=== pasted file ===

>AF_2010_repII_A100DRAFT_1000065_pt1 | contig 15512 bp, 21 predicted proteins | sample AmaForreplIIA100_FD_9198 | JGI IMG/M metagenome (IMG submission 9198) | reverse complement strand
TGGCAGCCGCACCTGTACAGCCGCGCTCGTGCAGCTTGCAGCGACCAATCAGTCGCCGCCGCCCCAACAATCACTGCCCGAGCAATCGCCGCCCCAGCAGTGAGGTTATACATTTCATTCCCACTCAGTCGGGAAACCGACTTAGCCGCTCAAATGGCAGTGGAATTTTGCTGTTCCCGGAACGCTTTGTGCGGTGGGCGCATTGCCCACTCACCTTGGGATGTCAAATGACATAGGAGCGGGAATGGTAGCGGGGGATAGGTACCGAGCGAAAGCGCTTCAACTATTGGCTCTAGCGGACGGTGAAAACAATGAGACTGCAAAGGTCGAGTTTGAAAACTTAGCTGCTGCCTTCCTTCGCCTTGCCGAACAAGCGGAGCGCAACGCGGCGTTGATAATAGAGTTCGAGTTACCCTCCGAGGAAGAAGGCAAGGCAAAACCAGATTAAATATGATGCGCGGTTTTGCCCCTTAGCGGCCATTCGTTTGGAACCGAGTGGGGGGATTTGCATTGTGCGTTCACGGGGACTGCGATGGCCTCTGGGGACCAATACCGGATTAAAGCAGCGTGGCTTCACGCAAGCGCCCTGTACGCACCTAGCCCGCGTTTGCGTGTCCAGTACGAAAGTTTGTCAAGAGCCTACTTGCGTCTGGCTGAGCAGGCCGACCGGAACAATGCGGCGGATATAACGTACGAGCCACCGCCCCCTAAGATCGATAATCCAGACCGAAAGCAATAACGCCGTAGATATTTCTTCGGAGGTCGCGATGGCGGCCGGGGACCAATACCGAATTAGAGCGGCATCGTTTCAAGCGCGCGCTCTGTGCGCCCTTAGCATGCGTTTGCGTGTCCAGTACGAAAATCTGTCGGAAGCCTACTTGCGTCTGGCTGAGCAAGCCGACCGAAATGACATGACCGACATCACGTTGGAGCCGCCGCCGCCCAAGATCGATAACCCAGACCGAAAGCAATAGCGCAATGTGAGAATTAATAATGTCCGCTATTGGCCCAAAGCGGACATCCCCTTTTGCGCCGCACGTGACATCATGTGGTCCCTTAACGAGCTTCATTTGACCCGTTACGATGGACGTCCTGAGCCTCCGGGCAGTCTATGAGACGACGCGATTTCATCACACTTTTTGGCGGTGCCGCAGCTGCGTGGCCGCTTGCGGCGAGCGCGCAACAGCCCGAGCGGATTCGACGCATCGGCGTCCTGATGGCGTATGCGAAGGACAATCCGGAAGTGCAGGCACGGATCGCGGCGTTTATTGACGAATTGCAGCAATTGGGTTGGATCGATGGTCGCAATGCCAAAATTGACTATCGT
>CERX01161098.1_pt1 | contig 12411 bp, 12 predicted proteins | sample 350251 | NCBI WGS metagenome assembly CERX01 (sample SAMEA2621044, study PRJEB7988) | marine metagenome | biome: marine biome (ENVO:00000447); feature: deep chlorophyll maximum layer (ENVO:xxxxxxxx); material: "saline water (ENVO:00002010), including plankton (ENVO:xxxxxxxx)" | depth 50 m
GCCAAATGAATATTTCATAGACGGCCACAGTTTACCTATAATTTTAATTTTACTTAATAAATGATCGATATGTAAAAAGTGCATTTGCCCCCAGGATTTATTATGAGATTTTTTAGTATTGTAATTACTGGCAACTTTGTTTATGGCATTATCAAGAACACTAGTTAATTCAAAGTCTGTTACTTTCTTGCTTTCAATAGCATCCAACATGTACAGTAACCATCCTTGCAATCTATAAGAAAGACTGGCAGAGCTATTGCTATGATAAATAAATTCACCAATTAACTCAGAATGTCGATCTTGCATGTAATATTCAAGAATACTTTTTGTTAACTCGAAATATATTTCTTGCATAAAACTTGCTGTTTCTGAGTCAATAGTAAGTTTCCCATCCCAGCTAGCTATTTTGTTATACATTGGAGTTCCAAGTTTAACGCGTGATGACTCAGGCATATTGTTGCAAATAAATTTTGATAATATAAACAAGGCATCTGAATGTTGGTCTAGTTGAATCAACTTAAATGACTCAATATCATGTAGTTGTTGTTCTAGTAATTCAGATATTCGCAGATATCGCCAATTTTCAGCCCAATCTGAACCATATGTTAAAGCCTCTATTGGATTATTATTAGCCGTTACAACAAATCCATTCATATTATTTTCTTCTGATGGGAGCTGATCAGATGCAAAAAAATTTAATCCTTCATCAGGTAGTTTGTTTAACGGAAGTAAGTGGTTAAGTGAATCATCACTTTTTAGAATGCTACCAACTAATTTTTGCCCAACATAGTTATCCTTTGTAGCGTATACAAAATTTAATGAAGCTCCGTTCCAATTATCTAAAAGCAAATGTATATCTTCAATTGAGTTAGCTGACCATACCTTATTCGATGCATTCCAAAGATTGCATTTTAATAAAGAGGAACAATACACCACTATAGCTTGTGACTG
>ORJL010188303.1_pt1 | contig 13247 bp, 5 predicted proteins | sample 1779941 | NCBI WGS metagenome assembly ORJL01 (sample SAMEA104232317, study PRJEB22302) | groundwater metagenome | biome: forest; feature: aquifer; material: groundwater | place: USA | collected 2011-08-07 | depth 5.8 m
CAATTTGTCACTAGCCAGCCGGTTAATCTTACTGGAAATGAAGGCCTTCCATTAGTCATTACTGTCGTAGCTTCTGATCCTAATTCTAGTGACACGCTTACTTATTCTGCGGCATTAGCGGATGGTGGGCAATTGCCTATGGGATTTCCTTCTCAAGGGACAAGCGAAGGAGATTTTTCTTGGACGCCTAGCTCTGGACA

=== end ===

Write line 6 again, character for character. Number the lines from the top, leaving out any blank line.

CAATTTGTCACTAGCCAGCCGGTTAATCTTACTGGAAATGAAGGCCTTCCATTAGTCATTACTGTCGTAGCTTCTGATCCTAATTCTAGTGACACGCTTACTTATTCTGCGGCATTAGCGGATGGTGGGCAATTGCCTATGGGATTTCCTTCTCAAGGGACAAGCGAAGGAGATTTTTCTTGGACGCCTAGCTCTGGACA